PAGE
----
‘the typical fulfillment of their prin-
| ciples.
The layman not acquainted with the
ways of science is pretty likely to
conclude that forecasting human
greatness on a basis of parentage is
still to be classed as one of the great
American guessing games along with
forecasting the quality of cantaloupes
and predicting the severity of winter
by the thickness of corn husks.
Maryland Strong for Smith.
From the Philadelphia Record.
In his optimistic report on the
Democratic prospects in Maryland,
Governor Ritchie said, among other
things, “from my observation of the
state of mind of the people of Mary-
land I am convinced that the person-
ality of the candidate transcends any
of the issues in the campaign. The
sentiment for Governor Smith in the
industrial centers is surprisingly
strong. The sentiment for him in
Baltimore appears to be overwhelm-
ing, and experience has shown that
the candidate who carries Baltimore
{ usually carries the rest of the State.”
Governor Ritchie knows whereof he
speaks, for it was his own person-
al popularity that gave him in 1926
a 48,000 majority in Maryland’s chief
city, which the following year the Re-
publican candidate for Mayor -car-
ried by 17,000 majority.
Why Washington Laughs.
From the New York Nation.
It’s queer how candidates for high
office “get religion” and hit the saw-
dust trail as soon as they are nomi-
nated. Calvin Coolidge thought it nec-
essary to join a church soon after he
entered the White House. Not to be
outdone by Hoover's example in
church going, Charley Curtis, the
Vice Presidential nominee, stepped
forward in the somewhat unexpected
role of champion of the Puritan Sab-
bath. Two cameramen sought to
photograph him in the Topeka streets
the Sunday following the convention,
but he held up a protesting hand and
exclaimed solemnly. “No! No! boys, re-
member this is Sunday.” Irreverent
Washington, remembering Warren
Harding's praise of Charley as “the
best poker player in the Senate” and
Charley's own devotion to the Mary-
Sand racetracks, could not restrain its
mirth. -
—Mervin G. Filler, former dean at Dick-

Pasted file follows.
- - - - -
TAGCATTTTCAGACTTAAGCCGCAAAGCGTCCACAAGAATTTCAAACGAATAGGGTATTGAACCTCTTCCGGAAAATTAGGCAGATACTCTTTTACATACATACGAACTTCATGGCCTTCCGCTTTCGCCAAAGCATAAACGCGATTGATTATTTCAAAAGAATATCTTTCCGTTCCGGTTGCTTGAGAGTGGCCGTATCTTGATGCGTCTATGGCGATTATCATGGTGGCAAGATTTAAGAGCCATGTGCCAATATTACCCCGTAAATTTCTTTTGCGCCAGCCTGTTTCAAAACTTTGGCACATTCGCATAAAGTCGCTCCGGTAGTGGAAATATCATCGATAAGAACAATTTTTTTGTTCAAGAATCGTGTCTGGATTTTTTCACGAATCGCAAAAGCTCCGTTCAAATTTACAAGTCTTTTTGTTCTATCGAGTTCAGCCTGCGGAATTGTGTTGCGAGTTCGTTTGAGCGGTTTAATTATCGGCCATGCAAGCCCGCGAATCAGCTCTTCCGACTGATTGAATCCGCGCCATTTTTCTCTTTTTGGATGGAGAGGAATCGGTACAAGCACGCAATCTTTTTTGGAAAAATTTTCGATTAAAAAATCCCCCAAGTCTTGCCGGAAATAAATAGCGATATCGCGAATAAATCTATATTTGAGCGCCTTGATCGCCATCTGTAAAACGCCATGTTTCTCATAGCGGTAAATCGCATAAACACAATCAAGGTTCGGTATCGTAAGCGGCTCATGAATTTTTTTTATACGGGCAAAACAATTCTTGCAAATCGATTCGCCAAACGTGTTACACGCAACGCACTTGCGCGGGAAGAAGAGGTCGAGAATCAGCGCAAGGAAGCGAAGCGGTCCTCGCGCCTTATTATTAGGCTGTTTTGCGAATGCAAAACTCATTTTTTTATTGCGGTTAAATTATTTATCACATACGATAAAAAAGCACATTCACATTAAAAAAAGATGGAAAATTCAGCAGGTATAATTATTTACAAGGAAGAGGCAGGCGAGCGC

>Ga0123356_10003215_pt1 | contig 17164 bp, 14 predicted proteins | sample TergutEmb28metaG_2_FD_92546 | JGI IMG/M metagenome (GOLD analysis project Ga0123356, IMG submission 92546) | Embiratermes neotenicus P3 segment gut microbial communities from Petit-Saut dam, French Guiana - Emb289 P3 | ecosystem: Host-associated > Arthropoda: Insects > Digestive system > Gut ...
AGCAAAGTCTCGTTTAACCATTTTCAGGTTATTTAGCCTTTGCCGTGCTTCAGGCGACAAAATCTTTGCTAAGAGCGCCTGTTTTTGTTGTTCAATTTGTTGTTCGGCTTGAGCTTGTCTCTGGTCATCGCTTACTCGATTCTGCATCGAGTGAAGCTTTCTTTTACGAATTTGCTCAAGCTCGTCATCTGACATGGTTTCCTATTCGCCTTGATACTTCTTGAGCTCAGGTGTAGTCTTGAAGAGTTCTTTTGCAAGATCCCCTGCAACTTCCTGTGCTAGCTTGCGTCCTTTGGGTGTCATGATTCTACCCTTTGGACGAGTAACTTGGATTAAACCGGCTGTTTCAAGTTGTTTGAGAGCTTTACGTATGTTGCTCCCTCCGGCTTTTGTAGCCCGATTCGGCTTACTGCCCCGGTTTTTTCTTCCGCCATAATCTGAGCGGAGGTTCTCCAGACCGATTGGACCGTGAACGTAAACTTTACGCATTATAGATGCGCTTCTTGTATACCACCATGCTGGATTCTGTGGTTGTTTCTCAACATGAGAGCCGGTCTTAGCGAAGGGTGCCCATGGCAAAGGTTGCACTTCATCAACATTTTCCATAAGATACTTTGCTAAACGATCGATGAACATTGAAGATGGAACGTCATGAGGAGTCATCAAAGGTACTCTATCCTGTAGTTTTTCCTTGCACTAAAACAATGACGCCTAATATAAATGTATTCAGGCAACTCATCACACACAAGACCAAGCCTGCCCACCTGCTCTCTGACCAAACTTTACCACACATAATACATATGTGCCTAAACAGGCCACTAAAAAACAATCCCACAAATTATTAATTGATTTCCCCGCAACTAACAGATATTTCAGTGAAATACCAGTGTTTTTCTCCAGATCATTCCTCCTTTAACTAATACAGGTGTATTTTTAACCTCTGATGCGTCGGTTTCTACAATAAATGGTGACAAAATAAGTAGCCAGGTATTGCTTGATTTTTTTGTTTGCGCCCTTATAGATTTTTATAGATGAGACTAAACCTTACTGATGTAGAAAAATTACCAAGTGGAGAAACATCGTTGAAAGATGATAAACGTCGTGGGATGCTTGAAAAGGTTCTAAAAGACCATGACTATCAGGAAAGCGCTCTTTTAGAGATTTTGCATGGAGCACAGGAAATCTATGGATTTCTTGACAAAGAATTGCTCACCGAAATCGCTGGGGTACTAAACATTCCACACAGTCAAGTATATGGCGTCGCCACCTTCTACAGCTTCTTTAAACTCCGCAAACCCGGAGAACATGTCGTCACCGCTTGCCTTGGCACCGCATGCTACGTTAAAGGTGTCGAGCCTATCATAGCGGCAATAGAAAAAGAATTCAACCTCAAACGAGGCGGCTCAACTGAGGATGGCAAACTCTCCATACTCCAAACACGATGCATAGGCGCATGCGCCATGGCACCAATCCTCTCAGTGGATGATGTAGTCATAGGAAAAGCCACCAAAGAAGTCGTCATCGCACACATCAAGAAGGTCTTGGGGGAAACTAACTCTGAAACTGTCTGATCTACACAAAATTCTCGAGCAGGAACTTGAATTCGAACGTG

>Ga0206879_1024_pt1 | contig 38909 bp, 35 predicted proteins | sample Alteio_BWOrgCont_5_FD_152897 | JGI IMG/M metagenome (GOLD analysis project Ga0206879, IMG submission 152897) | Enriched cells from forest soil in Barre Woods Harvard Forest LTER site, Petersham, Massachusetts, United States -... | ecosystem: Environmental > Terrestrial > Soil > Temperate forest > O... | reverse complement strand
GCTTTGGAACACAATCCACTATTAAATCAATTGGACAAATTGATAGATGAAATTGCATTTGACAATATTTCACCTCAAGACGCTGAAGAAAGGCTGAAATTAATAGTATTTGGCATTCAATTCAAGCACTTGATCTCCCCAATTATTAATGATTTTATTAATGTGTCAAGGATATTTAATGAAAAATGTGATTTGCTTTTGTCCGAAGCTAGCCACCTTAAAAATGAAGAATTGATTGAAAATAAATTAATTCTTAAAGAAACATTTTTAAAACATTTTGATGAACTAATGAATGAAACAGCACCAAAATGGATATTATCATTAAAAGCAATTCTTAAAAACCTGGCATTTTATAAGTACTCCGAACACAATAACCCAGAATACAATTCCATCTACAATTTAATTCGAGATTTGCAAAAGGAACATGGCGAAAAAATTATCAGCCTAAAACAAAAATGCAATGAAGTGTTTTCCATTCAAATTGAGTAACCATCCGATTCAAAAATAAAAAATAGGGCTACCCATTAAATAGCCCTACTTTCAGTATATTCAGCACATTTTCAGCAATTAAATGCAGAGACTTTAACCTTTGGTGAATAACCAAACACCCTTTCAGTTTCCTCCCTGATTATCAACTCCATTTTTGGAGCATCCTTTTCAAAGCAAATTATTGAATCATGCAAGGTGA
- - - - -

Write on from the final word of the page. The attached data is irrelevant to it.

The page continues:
inson college, Carlisle, recently elected
president of that institution, assumed his
new duties Wednesday.
—The late W. Harry Baker, former
chairman of the Republican State commit-
tee and for many years secretary of the
State Senate, left $95,995 in life insurance
it was disclosed last week when figures
were made public on insurance payments.
—Nathan Frieberg, manager of the
Triangle theatre, Pittsburgh, and an uni-
dentified Negro were killed on the Lincoln
Highway near Gettysburg, early on Mon-
day, when their car struck a telephone
pole and upset. Police, who investigated
the accident, said that apparently the Ne-
gro had been driving and had fallen asleep
at the wheel.
—Resignation of Arthur G. Logue, sher-
iff of Cameron county, effective August
15th, was announced on Monday by the
Governor. Frank G. Judd, of Emporium, a
former sheriff, was appointed to succeed
him. Sheriff Logue has accepted a posi-
tion with the State Game Commission as
a game protector. He was formerly em-
ployed in a similar capacity by the Com-
mission and is a son of C. KE. Logue, State
trapping instructor and well known in
game circles throughout the State.
—It has been estimated that it will take
from 25 to 30 years to complete stained
glass windows ordered for the Sacred
Heart Catholic church in Pittsburgh. The
long period required for the work is due
to the size and number and in the intri-
cate hand work invelved. Contract for the
windows in the sum of $250,000 has been
awarded W. Sotter, Philadelphia. The
first group of windows for the church, on
which Sotter has been working for five
years, will be installed this week.
—The manager of a carnival company
showing at Tower City, last week, was
sorely perplexed. ' First, the fat lady of the
show, who weighed 634 pounds, disappear-
ed and at the same time the mechanician
of the merry-go-round was reported miss-
ing. Simultaneously a trunkful of money
and clothes and an automobile left the
show. Next, the fat lady’s husband, own-
er of the money and the trunk, went away.
According to the manager, the fat lady
and her husband were Mr. and Mrs. Hav-